Since the Packers jumped from NFC title game losers to Super Bowl XXXI champions, only three clubs have reached the Super Bowl after falling one game short, so Green Bay's slip in the standings is more the rule than the exception. Then again, since the 1990-91 season, 21 of the 34 title game losers at least made the playoffs the next season and 10 reached another conference championship game or got to the Super Bowl.

"I think every season really has its own face and creates a whole different set of challenges for you," McCarthy said this week. "You've heard me speak on it before. The first time I stood in front of our football team, I told them their biggest challenge here in Green Bay will be handling success. And it's not only the ability of the individuals to handle success -- whether it's a new contract or recognition or having a winning season – it's really the challenges of how people now look at you and how they gun for you and all the different angles these challenges can come at you with. It's part of our business."

Springboard or falling off a cliff: NFC and AFC championship game losers, and what they did the next season

2007-08 losers: Green Bay and San Diego. Following year: Both are on track to miss the playoffs.

2006-07 losers: New Orleans and New England. Following year: Missed playoffs; lost Super Bowl.

2005-06 losers: Carolina and Denver. Following year: Both missed playoffs.

2004-05 losers: Atlanta and Pittsburgh. Following year: Missed playoffs; won Super Bowl.

2003-04 losers: Philadelphia and Indianapolis. Following year: Lost Super Bowl; lost divisional playoffs.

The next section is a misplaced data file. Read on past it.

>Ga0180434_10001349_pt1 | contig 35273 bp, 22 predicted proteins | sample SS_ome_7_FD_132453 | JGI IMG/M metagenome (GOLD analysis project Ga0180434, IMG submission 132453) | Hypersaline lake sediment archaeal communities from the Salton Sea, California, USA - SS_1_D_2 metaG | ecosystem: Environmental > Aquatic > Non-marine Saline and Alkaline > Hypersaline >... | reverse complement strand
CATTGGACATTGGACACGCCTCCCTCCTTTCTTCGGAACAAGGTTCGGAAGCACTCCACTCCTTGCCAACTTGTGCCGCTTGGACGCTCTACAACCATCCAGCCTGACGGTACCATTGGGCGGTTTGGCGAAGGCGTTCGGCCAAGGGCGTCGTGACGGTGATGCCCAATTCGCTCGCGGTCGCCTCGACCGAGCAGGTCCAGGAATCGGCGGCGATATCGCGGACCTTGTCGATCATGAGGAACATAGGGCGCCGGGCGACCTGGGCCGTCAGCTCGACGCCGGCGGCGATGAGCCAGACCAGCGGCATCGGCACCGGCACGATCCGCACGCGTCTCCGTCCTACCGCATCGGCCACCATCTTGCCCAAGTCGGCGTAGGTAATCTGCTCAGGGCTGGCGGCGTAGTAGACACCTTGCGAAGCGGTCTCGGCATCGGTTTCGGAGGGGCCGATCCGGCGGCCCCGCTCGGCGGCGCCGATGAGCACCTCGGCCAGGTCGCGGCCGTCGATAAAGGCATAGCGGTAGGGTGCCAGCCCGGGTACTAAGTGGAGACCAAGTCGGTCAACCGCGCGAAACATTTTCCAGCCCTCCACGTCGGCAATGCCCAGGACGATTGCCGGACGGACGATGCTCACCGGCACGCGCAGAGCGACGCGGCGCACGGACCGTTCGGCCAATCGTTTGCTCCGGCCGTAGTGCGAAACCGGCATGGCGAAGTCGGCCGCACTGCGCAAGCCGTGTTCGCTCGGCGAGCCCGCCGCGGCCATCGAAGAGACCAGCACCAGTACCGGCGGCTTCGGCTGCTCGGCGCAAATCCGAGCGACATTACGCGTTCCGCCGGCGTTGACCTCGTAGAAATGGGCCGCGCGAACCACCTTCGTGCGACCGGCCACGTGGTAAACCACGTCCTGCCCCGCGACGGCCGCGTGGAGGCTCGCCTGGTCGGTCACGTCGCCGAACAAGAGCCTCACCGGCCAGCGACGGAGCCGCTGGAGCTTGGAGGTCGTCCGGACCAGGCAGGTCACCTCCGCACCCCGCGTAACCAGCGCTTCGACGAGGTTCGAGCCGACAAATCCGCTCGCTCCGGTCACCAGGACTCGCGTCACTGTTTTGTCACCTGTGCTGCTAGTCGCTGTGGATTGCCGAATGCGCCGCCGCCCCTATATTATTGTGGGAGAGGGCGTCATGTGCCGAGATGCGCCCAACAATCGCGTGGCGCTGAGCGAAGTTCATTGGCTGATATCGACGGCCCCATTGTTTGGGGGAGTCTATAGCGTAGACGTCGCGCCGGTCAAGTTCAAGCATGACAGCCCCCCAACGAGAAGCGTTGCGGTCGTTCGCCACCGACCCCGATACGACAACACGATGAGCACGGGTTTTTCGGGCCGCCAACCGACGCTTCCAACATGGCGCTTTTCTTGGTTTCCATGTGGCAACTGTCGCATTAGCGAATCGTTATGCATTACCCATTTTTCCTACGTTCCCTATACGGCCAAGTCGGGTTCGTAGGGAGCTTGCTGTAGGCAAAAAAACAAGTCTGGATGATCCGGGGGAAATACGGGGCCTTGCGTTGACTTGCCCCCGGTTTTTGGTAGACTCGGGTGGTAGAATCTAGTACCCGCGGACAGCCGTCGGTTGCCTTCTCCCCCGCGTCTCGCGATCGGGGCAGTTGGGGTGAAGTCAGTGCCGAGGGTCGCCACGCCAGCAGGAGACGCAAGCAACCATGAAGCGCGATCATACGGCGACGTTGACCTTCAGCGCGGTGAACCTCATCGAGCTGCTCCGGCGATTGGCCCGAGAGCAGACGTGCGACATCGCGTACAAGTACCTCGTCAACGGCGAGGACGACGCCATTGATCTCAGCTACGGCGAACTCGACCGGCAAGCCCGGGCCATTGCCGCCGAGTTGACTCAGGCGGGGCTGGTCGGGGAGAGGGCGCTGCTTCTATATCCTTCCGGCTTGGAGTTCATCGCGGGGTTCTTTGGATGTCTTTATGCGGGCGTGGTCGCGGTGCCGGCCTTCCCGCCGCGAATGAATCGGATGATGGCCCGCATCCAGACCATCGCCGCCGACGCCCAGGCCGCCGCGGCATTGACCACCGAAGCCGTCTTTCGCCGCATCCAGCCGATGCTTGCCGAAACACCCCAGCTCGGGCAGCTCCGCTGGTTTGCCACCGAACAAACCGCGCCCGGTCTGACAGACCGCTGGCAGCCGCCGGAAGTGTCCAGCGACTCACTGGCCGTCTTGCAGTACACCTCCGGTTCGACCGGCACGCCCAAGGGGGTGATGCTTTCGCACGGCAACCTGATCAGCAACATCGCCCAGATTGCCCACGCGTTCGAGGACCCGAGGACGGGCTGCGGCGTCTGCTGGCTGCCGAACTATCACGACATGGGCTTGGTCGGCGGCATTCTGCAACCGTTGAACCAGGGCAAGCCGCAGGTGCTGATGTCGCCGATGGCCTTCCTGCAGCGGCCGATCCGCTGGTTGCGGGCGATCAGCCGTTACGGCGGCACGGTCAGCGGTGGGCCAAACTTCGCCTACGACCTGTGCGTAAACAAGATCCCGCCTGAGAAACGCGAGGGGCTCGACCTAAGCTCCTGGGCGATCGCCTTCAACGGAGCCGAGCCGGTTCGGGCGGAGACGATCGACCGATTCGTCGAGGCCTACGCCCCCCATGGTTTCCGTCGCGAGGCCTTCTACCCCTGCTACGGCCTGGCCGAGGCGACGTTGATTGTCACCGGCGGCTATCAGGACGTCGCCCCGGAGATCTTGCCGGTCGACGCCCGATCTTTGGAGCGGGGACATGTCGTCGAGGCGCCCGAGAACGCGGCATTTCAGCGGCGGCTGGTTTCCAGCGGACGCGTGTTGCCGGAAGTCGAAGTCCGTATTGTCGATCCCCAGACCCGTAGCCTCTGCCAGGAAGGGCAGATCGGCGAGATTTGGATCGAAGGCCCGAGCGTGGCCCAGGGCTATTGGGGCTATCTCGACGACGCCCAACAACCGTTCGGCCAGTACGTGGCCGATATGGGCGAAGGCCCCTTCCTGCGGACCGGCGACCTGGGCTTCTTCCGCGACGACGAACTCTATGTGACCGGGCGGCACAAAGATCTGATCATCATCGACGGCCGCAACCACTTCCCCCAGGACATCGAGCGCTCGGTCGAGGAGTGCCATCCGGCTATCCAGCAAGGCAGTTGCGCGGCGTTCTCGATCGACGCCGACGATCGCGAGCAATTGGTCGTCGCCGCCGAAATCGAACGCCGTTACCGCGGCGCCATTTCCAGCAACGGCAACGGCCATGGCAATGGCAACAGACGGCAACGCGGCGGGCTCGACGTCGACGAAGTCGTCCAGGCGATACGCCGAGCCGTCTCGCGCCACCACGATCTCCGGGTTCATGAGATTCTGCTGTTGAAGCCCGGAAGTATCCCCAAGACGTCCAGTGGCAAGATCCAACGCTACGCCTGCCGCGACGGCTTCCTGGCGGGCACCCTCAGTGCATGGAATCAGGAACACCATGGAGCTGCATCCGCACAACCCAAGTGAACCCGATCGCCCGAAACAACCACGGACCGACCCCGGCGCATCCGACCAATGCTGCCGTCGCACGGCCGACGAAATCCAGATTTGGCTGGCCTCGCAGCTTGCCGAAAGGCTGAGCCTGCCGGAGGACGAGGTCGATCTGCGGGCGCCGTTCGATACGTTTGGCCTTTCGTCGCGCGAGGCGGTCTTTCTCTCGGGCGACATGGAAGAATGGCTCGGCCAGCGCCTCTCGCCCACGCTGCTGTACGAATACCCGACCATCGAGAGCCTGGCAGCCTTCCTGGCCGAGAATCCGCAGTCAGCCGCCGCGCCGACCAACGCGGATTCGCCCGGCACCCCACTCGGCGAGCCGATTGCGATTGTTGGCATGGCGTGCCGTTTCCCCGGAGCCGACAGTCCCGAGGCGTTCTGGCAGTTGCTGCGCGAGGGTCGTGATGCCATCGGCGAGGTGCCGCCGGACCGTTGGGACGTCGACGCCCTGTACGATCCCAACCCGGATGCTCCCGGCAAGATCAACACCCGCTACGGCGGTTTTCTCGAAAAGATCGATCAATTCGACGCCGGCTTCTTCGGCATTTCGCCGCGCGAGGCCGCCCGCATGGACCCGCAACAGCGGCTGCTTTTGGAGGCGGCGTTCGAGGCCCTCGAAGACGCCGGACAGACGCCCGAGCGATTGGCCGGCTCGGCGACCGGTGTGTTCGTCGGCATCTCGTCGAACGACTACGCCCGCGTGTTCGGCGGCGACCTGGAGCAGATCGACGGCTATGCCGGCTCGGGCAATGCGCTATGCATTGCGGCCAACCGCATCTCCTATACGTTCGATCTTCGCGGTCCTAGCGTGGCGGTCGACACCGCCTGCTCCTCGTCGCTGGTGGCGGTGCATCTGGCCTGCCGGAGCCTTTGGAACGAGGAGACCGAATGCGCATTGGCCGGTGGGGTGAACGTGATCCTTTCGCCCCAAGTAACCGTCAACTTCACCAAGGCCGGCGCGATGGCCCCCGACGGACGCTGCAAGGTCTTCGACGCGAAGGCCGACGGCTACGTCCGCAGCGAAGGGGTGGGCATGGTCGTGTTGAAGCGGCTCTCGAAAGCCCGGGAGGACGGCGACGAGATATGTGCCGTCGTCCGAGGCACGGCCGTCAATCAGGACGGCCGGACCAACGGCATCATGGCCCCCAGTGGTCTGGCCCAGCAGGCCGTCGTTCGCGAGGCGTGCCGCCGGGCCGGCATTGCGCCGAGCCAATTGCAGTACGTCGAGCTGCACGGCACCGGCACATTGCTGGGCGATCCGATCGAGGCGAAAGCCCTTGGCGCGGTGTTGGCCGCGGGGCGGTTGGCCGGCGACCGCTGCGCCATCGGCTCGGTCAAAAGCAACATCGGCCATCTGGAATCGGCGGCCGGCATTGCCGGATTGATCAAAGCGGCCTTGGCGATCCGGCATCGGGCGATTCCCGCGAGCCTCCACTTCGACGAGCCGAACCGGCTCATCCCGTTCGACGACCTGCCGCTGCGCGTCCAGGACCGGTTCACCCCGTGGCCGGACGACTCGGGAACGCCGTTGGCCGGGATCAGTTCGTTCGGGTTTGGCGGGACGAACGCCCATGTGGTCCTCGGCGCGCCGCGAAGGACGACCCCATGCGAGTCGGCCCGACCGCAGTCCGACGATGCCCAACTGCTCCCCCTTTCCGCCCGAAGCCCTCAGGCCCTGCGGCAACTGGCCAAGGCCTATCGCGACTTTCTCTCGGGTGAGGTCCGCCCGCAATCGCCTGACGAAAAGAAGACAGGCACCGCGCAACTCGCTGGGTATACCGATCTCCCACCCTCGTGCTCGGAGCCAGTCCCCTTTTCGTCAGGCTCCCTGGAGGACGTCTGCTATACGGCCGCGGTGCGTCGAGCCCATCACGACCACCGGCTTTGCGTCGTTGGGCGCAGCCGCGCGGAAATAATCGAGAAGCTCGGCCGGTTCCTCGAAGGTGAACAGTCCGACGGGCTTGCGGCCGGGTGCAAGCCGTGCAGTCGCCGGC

2002-03 losers: Philadelphia and Tennessee. Following year: Lost NFC title game; lost divisional playoffs.

2001-02 losers: Philadelphia and Pittsburgh. Following year:

Lost NFC title game; lost divisional playoffs.

2000-01 losers: Minnesota and Oakland. Following year: Missed playoffs; lost divisional playoffs.

1999-2000 losers: Tampa Bay and Jacksonville. Following year: Lost wild-card playoffs; missed playoffs.

1998-99 losers: Minnesota and N.Y. Jets. Following year: Lost divisional playoffs; missed playoffs.

1997-98 losers: San Francisco and Pittsburgh. Following year: Lost divisional playoffs; missed playoffs.

1996-97 losers: Carolina and Jacksonville. Following year: Missed playoffs; lost wild-card playoffs.

1995-96 losers: Green Bay and Indianapolis. Following year: Won Super Bowl; lost wild-card playoffs.

1994-95 losers: Dallas and Pittsburgh. Following year: Won Super Bowl; lost Super Bowl.

1993-94 losers: San Francisco and Kansas City. Following year: Won Super Bowl; lost wild-card playoffs.

1992-93 losers: San Francisco and Miami. Following year: Lost title game; missed playoffs.

1991-92 losers: Detroit and Denver. Following year: Both missed playoffs.

1990-91 losers: San Francisco and L.A. Raiders. Following year: Missed playoffs; lost wild-card playoffs.

Bill Huber is the Lead Analyst for Packer Report and PackerReport.com. E-mail him at packwriter2002@yahoo.com.